A blue moon will grace the night sky Friday night, giving skywatchers their last chance to observe this celestial phenomenon for nearly three years.
But don't expect tonight's full moon to actually appear blue, unless you're peering through a thick haze of volcanic ash or forest fire smoke. "Blue moon" is not a reference to the satellite's observed color.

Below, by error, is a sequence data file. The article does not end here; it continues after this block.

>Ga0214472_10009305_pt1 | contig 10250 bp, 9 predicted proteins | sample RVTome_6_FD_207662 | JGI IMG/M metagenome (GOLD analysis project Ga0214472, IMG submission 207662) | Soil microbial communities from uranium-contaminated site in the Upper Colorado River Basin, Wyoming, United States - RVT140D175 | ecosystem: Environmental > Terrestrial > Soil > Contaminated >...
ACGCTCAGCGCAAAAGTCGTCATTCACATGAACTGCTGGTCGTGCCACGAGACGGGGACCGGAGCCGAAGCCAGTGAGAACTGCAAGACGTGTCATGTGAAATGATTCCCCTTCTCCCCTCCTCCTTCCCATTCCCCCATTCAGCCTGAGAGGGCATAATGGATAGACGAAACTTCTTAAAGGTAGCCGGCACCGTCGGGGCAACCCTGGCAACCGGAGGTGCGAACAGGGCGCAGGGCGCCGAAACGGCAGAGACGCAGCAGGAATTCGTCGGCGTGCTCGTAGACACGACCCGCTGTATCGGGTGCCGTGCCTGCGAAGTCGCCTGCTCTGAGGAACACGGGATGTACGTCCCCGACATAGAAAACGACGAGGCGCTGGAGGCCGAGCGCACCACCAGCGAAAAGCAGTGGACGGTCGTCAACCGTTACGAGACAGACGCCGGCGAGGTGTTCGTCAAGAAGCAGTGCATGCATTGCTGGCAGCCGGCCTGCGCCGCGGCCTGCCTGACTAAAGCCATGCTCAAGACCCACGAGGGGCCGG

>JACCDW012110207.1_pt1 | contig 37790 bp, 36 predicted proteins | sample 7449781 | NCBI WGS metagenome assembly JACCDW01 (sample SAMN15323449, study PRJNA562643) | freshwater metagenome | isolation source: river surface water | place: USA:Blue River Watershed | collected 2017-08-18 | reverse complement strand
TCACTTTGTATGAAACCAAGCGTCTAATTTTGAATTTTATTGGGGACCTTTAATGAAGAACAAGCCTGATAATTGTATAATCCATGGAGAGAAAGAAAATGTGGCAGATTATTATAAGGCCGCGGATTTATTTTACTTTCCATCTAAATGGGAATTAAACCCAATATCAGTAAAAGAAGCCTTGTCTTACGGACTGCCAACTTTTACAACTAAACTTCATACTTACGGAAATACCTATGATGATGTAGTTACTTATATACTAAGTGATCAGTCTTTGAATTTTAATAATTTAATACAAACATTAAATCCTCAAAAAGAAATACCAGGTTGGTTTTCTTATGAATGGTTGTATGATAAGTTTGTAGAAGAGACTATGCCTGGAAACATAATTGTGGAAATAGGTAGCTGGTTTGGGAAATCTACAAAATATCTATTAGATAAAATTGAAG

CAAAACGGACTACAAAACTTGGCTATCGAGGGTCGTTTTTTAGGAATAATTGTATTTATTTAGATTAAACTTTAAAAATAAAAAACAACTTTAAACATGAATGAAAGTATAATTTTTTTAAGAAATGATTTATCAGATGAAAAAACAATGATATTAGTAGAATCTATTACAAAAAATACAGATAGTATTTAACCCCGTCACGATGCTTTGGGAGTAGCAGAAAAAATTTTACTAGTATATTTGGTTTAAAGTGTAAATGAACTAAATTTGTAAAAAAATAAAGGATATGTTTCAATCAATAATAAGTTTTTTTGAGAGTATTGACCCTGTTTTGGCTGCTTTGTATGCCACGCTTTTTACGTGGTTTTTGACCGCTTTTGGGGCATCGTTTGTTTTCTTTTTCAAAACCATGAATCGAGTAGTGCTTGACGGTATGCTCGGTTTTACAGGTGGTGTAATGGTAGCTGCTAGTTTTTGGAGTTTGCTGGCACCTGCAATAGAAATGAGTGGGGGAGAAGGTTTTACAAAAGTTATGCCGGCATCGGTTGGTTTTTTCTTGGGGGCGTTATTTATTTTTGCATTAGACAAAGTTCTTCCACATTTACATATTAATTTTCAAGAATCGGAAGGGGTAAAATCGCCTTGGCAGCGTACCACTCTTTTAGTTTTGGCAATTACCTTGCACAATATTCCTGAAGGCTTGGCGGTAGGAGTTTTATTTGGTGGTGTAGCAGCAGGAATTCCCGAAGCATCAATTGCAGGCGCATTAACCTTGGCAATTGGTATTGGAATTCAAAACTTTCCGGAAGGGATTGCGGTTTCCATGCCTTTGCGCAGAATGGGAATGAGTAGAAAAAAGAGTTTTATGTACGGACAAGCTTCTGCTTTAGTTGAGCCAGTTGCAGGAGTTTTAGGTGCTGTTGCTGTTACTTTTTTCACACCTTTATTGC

The term has long been used to describe rare or absurd happenings. And farmers once employed it to denote the third full moon in a season — spring, summer, autumn or winter — that has four full moons instead of the usual three.
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